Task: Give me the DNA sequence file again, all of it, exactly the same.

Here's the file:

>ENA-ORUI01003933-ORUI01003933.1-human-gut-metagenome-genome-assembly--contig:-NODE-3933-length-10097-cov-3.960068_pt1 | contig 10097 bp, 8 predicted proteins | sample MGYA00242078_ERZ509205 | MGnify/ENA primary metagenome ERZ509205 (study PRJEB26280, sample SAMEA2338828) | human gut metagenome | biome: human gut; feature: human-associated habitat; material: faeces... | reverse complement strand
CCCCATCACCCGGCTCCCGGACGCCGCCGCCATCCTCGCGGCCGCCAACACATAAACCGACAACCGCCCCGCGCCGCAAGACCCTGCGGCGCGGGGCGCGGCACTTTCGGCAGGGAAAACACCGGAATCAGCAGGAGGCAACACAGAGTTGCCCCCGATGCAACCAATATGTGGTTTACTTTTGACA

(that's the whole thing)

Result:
>ENA-ORUI01003933-ORUI01003933.1-human-gut-metagenome-genome-assembly--contig:-NODE-3933-length-10097-cov-3.960068_pt1 | contig 10097 bp, 8 predicted proteins | sample MGYA00242078_ERZ509205 | MGnify/ENA primary metagenome ERZ509205 (study PRJEB26280, sample SAMEA2338828) | human gut metagenome | biome: human gut; feature: human-associated habitat; material: faeces... | reverse complement strand
CCCCATCACCCGGCTCCCGGACGCCGCCGCCATCCTCGCGGCCGCCAACACATAAACCGACAACCGCCCCGCGCCGCAAGACCCTGCGGCGCGGGGCGCGGCACTTTCGGCAGGGAAAACACCGGAATCAGCAGGAGGCAACACAGAGTTGCCCCCGATGCAACCAATATGTGGTTTACTTTTGACA